In its early stages, the Bush escalation plan has encountered many “glitches,” and yet the administration claims “so far, so good.” This week, the Congressional Budget Office (CBO) reported that the escalation could be twice as large as President Bush has claimed, stating that the 21,500 troops that will be sent to Iraq need to be accompanied by as many as 28,000 support troops. The White House responded that the additional troops won’t need additional support. The administration then stated that it could not project the amount of funding that Iraq will require past 2009. Yet the CBO was able to estimate that the cost for Bush’s plan would be $919 billion over the next 10 years. For an unpopular president trying to execute an unpopular strategy, a more candid and honest approach is needed.
- Before President Bush’s escalation has even had an opportunity to fully take hold in Iraq, the Iraqi government has acknowledged that the cause may be lost. Basim Shareef, a Shiite member of Parliament said, “A long time has passed since the plan was announced. But so far security has only deteriorated.” Following a deadly bombing earlier this month that killed at least 125 people in Baghdad, “a growing number of Iraqis blamed the United States for creating conditions that led to the worst single suicide bombing in the war.” Prime Minister Nuri al-Maliki said recently that his government had stumbled in its efforts to carry out a new security plan in Baghdad and that the delays and mounting violence were hurting its credibility with the Iraqi people. “I feel that we are late,” he said in an address to his senior military commanders that was broadcast live on Iraqi national television. “This delay is giving a negative impression and has led some people to say that we have already failed.”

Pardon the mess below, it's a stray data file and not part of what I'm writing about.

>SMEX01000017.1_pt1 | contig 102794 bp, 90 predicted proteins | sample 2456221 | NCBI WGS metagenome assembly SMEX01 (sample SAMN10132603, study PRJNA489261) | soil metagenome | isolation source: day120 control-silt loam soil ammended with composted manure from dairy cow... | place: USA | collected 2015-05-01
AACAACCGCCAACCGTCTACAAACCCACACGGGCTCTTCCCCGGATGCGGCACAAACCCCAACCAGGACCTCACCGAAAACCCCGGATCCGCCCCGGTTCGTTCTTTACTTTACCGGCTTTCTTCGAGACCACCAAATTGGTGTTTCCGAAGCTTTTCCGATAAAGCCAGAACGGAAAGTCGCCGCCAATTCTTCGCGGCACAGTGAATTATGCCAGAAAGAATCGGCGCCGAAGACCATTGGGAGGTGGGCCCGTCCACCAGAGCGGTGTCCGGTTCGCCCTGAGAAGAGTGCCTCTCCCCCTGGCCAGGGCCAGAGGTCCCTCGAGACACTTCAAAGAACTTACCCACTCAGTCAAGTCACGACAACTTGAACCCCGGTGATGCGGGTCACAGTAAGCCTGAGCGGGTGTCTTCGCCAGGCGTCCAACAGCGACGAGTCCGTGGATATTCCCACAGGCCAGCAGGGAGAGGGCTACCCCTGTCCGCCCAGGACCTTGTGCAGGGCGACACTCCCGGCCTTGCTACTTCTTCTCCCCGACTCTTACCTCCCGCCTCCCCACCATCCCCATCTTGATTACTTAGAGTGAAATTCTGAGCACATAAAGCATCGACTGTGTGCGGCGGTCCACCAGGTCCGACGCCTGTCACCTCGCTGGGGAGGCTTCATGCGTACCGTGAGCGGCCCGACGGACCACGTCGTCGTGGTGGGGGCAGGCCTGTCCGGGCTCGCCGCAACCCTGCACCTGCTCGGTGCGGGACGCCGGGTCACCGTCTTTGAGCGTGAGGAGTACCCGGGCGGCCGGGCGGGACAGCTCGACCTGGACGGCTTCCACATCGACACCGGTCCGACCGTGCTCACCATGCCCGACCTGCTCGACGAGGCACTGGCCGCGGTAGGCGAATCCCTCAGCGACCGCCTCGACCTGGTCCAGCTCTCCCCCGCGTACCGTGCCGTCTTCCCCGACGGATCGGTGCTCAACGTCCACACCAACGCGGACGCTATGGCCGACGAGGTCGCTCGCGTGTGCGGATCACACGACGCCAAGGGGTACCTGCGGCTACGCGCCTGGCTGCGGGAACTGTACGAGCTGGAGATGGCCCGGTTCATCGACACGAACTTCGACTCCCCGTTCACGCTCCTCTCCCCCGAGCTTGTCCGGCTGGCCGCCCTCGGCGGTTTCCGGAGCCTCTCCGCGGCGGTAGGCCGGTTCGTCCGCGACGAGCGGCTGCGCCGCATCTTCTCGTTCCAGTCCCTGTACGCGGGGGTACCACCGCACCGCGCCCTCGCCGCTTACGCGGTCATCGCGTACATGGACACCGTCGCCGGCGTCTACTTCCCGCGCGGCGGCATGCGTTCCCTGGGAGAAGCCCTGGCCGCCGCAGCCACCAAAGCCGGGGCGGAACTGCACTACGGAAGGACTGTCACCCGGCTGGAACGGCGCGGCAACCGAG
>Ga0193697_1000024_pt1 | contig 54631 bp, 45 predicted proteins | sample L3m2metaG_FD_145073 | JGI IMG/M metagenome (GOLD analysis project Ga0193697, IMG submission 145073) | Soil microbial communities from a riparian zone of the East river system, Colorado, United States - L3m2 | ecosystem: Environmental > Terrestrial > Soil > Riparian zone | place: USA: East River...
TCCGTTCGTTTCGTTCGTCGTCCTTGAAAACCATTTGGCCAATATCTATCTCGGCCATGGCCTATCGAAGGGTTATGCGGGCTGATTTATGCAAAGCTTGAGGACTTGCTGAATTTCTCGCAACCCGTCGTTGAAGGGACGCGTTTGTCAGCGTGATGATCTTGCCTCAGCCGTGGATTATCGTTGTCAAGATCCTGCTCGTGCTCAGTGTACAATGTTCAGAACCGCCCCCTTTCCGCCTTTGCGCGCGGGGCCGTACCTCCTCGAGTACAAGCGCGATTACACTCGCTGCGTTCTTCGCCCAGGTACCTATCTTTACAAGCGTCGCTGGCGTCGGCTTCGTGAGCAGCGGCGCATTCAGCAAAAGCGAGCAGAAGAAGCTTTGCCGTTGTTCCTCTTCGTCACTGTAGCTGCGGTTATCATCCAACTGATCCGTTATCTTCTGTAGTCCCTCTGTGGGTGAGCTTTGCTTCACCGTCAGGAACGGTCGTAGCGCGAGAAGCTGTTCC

- The insurgency has intensified and adapted in the face of the new escalation strategy. In the last three weeks, six U.S. helicopters have crashed–at least four of them confirmed to be the result of enemy fire. Military analyst Anthony Cordesman said, “The insurgents may have found a new, high profile way to attack the U.S. at a time they are fighting a political and perceptual battle against the U.S.” American officials say “the streak strongly suggests that insurgents have adapted their tactics and are now putting more effort into shooting down the aircraft.” One senior military official suggested that the recent helicopter downings were the direct result of the U.S. escalation strategy, arguing that it has intensified Iraqi violence. “There is certainly the expectation here that insurgents are trying to inflict some losses as we’re building up forces as a means to try to discourage the Iraqis and us that this is a futile plan,” the official said, speaking on condition of anonymity.
- Conservatives in Congress are ducking a full and free debate on escalation in Iraq. Senate Minority Leader Mitch McConnell (R-KY) claimed, “We are ready and anxious to have this debate [on Bush’s escalation strategy] this week.” But when presented the opportunity to begin that debate, McConnell and the majority of his conservative allies voted this week to block “debate on a bipartisan resolution opposing President Bush’s troop buildup in Iraq.” “You can run but you can’t hide,” Senate Majority Leader Harry Reid (D-NV) told his colleagues on the floor. “We are going to debate Iraq. ” At least eight senators who publicly claimed to oppose Bush’s escalation strategy voted to cut off debate on the resolution, in effect voting for escalation. In the lead-up to the vote, Sen. Chuck Hagel (R-NE) chided his colleagues to take a principled stand on the anti-escalation resolution. “If you want a safe job, go sell shoes.” Conservative Sens. Norm Coleman (R-MN) and Susan Collins (R-ME) heeded the call and voted in favor of continuing the debate. When it came time to for Hagel to vote, however, he opted not to go on the record about his opposition to Bush’s plan. After the vote, the “anti-escalation” senators who voted for escalation flip-flopped again. Seven of those senators sent a sharply worded letter to their leaders, saying: “The current stalemate is unacceptable to us and to the people of this country.”
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